(c) evaporating a further conductive film of said metal upon said electroluminescent compound and chemically converting part of said further film after the deposition thereof into a further electroluminescent compound by sulfurizing the surface of said further film;

(d) repeating step (c) to form a stack of conductive films with intervening layers of electroluminescent material; and

(e) providing said stack with terminals for applying an electric field across each pair of conductive films sandwiching a respective layer of electroluminescent material between them.

5. A method of making an electroluminescent body,

comprising the steps of:

(a) evaporating a conductive film of a metal upon a substrate;

(b) chemically converting part of the film deposited in step (a) into an electroluminescent compound by sulfurizing the surface of said film; and depositing upon said compound a metal layer selected from the group which consists of silver and copper;

(c) evaporating a further conductive film of said metal upon said electroluminescent compound and chemically converting part of said further film into a further electroluminescent compound by sulfurizing the surface of said further film and depositing upon said further compound a metal layer selected from the group which consists of silver and copper;

(d) repeating step (c) to form a stack of conductive films with intervening layers of electroluminescent material; and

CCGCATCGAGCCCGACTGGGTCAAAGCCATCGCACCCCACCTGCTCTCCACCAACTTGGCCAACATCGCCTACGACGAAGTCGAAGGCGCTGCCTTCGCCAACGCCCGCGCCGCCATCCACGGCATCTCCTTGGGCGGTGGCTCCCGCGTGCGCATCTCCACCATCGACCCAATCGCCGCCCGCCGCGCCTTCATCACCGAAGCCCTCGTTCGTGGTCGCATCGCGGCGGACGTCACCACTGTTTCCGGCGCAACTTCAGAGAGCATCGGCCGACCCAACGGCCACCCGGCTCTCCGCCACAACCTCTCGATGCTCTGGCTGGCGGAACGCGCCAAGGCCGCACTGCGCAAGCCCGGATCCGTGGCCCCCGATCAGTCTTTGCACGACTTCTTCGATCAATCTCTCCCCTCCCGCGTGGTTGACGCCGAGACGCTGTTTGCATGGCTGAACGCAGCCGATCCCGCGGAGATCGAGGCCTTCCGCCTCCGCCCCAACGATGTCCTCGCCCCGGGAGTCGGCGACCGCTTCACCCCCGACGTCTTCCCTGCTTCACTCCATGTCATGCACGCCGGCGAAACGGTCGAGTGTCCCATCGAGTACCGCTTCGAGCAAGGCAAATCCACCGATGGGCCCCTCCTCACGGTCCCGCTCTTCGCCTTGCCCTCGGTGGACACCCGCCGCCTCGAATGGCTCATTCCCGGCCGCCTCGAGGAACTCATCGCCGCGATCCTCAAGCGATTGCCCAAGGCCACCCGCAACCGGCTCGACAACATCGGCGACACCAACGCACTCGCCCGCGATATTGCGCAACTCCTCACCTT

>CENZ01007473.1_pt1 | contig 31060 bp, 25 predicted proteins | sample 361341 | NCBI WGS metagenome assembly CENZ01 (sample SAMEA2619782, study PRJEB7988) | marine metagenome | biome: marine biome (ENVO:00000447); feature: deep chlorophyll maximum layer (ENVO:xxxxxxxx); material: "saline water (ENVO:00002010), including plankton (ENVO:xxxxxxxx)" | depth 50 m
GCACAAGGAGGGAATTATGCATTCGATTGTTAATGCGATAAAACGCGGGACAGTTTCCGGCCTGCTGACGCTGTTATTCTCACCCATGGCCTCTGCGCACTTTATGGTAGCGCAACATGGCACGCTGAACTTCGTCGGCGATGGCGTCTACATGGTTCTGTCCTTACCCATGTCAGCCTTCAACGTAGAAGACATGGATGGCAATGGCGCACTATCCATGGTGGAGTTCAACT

(e) providing said stack with terminals for applying an electric field across each pair of conductive films sandwiching a respective layer of electroluminescent material between them.

6. A method as defined in claim 5 wherein said con ductive films are partly converted to sulfides of said metal by exposing them to sulfur vapor.

7. A method as defined in claim 6 wherein said metal layers are deposited upon said electroluminescent layers by vapor deposition to produce a film having a thickness between 5 angstrom units and 1 micron thereon.

8. A method as defined in claim 7 wherein said metal layers have a thickness between substantially 20 and angstrom units.

9. A method as defined in claim 5 wherein said films have a respective thickness between substantially 2 and 25 microns and said layers of electroluminescent material have a thickness between susbtantially 0.01 and 5 microns.

10. An electroluminescent body comprising a stack of metallic zinc films With a structure characteristic of vapor deposition and having surfaces characteristic of a sulfurizing treatment of the respective metallic films forming intervening layers of electroluminescent material between said films.